I once drove a Ferrari around the Nurburgring. For a person who loves all things automotive this is like a pilgrimage to Mecca; a Hajj for the auto aficionado. Or akin to lusting over a Hollywood starlet, then meeting her in person and having her say ‘sure I'll go on a date with you and fix you breakfast in the morning'.
Of all the accomplishments in my life, whether it be fathering children, surviving combat or saving the world from Dr. No, this feat far and away surpasses them. When the Lord finally calls me home, I want the obituary to say nothing more than ‘He drove a Ferrari'.
It was part of a media event put on by the famous automaker on a bright sunny day. The gods had smiled, the weather for driving anything was perfect much less being turned loose in a Ferrari F430 on a proper racetrack (cue the chorus of angels singing from on high). My passenger was a representative from Ferrari, to me a Cardinal from the Vatican; he was of course Italian, a young man who looked like he stepped from the pages of GQ. His hair was perfect and he even smelled good. In broken English he pointed out the features in the car, rattled off the specs, made sure I understood the nuances of the machine. I listened politely and patiently, nodding at what I felt were the appropriate times. When he showed me the radio, I gently asked him how to tune it. I then found a station playing some rock music, looked over at his holiness and politely told him to shut up and hold on.
For the next 30 minutes or so I was in Heaven; I had found Nirvana. From a smoke filled burnout start to the inevitable heart wrenching finish, I become lost in the perfect driving machine. The time spent racing over the pavement, desecrated by spray painted graffiti, was the happiest of my -up until that point worthless - life. I had touched the face of God, made love to Marilyn Monroe, became a better man.
To this day while I sometimes can't remember why I walked into the room, I can remember every single second of that drive on that perfect day in Germany.
Since then I have yet to find anything that could even come close to matching the Ferrari. I have driven Corvettes, Shelby Mustangs and even a NASCAR stock car. None gave me the same feeling of being one with the road, of being in a machine built expressly for a driver.
That was until recently when I climbed into the 2013 Scion FR-S. When I sat down, there was a momentary flashback; for a second I was back in the F430. Now before the purists throw up their arms, send the Italian army to invade my quiet piece of suburbia and shoot me for trying to compare a Ferrari to something built in Japan, I'm talking about a feeling. The feeling one gets when they know they are in a car that's built only for a driver. Because while the FR-S is far from being the Italian perfection of motoring, there is no doubt this, like a Ferrari, is a driver's car. It's like a fighter pilot in a jet; you don't really climb in so much as put it on.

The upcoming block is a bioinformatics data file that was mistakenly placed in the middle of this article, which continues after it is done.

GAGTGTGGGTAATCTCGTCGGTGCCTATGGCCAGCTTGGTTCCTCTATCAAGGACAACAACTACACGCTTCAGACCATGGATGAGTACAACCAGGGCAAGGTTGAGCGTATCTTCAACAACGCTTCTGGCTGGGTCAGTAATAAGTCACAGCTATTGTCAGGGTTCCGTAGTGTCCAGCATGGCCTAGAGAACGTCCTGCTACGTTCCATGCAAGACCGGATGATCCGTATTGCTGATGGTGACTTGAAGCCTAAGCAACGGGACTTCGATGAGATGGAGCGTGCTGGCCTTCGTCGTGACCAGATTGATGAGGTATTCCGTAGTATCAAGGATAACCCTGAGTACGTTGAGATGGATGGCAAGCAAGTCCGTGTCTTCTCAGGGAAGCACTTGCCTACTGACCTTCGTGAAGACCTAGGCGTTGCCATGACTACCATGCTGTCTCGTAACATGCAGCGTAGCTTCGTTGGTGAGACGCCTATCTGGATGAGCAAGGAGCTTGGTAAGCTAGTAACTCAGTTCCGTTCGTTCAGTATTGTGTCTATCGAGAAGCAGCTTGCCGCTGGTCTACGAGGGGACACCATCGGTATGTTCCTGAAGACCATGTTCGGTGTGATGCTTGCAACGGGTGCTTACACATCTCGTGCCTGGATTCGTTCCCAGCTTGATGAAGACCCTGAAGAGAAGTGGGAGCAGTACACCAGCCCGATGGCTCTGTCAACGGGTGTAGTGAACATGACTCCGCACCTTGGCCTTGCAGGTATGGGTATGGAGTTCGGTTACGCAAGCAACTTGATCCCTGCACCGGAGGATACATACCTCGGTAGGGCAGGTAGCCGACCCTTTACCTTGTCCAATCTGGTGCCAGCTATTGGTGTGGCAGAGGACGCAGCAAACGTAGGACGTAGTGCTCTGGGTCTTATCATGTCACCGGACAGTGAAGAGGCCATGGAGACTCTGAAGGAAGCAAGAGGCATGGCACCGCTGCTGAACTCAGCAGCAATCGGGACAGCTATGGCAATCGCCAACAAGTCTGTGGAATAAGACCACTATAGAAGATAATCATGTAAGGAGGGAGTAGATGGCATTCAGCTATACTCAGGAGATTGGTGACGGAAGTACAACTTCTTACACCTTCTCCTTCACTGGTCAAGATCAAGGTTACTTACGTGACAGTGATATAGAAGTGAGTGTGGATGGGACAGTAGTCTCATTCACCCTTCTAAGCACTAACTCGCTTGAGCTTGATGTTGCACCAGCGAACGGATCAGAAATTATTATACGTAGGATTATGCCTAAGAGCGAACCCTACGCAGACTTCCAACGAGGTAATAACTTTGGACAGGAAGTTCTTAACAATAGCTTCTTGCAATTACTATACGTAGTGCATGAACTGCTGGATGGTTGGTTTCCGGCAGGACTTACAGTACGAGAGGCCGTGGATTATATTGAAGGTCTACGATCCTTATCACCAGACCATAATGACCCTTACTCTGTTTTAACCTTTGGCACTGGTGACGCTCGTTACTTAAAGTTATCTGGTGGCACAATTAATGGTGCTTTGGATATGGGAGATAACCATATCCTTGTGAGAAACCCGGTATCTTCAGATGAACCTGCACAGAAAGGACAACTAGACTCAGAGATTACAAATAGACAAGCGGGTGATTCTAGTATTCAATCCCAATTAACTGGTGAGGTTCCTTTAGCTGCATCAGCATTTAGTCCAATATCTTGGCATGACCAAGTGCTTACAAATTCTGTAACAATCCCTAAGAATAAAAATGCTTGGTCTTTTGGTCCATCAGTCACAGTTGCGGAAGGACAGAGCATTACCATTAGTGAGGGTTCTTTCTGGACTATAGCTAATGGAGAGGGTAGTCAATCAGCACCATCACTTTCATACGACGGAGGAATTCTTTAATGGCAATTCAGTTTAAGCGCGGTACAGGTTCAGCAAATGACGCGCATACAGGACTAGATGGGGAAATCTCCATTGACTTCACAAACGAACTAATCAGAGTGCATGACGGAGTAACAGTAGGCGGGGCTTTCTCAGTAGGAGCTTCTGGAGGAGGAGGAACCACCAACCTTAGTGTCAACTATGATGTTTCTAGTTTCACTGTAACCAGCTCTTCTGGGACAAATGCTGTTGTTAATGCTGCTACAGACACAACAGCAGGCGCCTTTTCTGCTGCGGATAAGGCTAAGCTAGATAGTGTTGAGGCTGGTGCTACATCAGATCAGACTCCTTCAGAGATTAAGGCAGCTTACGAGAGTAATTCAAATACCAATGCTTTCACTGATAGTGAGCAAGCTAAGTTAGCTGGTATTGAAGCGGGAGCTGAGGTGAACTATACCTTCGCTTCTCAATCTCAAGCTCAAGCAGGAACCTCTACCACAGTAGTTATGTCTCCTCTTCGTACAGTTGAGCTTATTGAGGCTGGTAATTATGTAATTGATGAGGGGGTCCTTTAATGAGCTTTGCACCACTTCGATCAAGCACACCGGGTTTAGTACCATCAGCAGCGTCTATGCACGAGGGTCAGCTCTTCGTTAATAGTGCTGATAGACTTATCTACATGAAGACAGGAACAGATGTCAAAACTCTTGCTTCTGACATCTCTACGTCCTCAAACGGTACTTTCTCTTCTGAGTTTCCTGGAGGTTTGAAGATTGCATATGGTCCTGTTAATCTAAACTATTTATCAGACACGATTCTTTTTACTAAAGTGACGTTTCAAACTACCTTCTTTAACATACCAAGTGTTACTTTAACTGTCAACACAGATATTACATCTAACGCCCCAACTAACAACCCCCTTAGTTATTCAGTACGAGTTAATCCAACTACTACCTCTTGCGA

That feeling is reinforced when you take to the road as well. The 2.0-liter boxer engine makes a lot of power for its small size, 200 horsepower, but also has only 151 lb-ft of torque. There will be no smoke filled burnouts from a stop light. But oh boy is this car fun. The power to weight ratio makes this one of the most pleasurable cars to drive you'll ever own. You will feel every bit of pavement, smile as the engine sings when you press the throttle and the car holds tight to every curve as you turn the steering wheel.
If you are looking for luxury or to even carry more than one passenger, then move along there is nothing to see here; the backseats are mostly useless and used for things such as extra storage not for hauling people. The interior is simple with only those gauges needed to drive; the placement tells the story with the RPM gauge front and center. There's no sat-nav, no luxurious appointments like leather seats or fancy climate control. In fact anything resembling anything remotely considered luxurious here seems almost an afterthought. In short, it's all business.
That business is one purpose; to drive. And that's something this car does very well. There is enough power to zip through traffic with a grin. Even the paddle shifters in the FR-S actually mean something. I've driven other cars, looked at the paddle shifters and wondered ‘why'. In the FR-S they only add to the great driving experience. ‘Tap', downshift, pass five or six cars blocking the left lane; ‘tap', upshift, to leave them behind. The engineers have done a great job with this car, and at $26,000 it's an affordable choice for anyone who enjoys simply driving. Someone who smiles at the thought of twisting roads, who wants to leave traffic behind, who loves the sound of a proper engine as much as a live performance of the Who when you step on the throttle.
I've tested more luxurious cars, even ones with more power (The Lexus 350 comes to mind), but none have been as much pure fun to drive as the FR-S. Except of course for a Ferrari F430; however this is the real world and most of us could never afford even the insurance on a Ferrari much less afford to have one parked in our driveway for use as a daily driver. The FR-S however is very affordable and for someone looking for a no-nonsense sports car it is the perfect choice. This to me is indeed a poor man's Ferrari, one that can be put to everyday use.
I hated to end my week with the FR-S. Before I climbed out for the last time I swore I could detect a hint of the cologne of a good looking young Italian guy who once survived a ride with a crazy American around the Nurburgring in Germany.